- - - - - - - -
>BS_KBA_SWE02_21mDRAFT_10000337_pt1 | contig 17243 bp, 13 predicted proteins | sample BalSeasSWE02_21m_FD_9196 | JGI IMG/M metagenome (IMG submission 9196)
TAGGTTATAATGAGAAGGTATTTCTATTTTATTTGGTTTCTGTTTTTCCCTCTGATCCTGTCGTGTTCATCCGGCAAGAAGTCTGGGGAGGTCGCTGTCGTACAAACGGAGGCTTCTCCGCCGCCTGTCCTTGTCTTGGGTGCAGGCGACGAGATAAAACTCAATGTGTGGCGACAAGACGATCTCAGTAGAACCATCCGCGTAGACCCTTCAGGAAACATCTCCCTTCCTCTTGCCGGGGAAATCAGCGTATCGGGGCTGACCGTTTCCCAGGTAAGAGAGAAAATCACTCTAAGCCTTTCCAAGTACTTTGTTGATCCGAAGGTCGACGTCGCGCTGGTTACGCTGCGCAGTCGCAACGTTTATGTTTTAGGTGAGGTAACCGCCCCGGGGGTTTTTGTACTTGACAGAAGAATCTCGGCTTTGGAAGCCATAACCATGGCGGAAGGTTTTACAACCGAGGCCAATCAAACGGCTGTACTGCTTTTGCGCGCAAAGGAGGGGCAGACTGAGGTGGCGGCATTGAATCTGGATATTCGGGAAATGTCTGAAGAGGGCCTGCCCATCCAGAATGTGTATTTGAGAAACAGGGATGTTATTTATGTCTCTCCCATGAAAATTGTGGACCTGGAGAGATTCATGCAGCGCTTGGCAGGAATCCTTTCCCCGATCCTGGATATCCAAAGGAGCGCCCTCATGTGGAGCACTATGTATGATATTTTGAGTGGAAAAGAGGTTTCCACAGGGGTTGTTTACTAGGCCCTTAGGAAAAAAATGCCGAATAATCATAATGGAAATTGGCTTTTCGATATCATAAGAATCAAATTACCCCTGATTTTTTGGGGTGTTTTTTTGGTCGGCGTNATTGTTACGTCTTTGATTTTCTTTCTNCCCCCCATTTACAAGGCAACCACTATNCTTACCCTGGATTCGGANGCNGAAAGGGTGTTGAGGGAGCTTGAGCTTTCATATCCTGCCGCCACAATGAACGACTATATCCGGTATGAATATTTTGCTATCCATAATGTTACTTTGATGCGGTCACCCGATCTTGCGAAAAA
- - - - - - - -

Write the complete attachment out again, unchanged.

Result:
>BS_KBA_SWE02_21mDRAFT_10000337_pt1 | contig 17243 bp, 13 predicted proteins | sample BalSeasSWE02_21m_FD_9196 | JGI IMG/M metagenome (IMG submission 9196)
TAGGTTATAATGAGAAGGTATTTCTATTTTATTTGGTTTCTGTTTTTCCCTCTGATCCTGTCGTGTTCATCCGGCAAGAAGTCTGGGGAGGTCGCTGTCGTACAAACGGAGGCTTCTCCGCCGCCTGTCCTTGTCTTGGGTGCAGGCGACGAGATAAAACTCAATGTGTGGCGACAAGACGATCTCAGTAGAACCATCCGCGTAGACCCTTCAGGAAACATCTCCCTTCCTCTTGCCGGGGAAATCAGCGTATCGGGGCTGACCGTTTCCCAGGTAAGAGAGAAAATCACTCTAAGCCTTTCCAAGTACTTTGTTGATCCGAAGGTCGACGTCGCGCTGGTTACGCTGCGCAGTCGCAACGTTTATGTTTTAGGTGAGGTAACCGCCCCGGGGGTTTTTGTACTTGACAGAAGAATCTCGGCTTTGGAAGCCATAACCATGGCGGAAGGTTTTACAACCGAGGCCAATCAAACGGCTGTACTGCTTTTGCGCGCAAAGGAGGGGCAGACTGAGGTGGCGGCATTGAATCTGGATATTCGGGAAATGTCTGAAGAGGGCCTGCCCATCCAGAATGTGTATTTGAGAAACAGGGATGTTATTTATGTCTCTCCCATGAAAATTGTGGACCTGGAGAGATTCATGCAGCGCTTGGCAGGAATCCTTTCCCCGATCCTGGATATCCAAAGGAGCGCCCTCATGTGGAGCACTATGTATGATATTTTGAGTGGAAAAGAGGTTTCCACAGGGGTTGTTTACTAGGCCCTTAGGAAAAAAATGCCGAATAATCATAATGGAAATTGGCTTTTCGATATCATAAGAATCAAATTACCCCTGATTTTTTGGGGTGTTTTTTTGGTCGGCGTNATTGTTACGTCTTTGATTTTCTTTCTNCCCCCCATTTACAAGGCAACCACTATNCTTACCCTGGATTCGGANGCNGAAAGGGTGTTGAGGGAGCTTGAGCTTTCATATCCTGCCGCCACAATGAACGACTATATCCGGTATGAATATTTTGCTATCCATAATGTTACTTTGATGCGGTCACCCGATCTTGCGAAAAA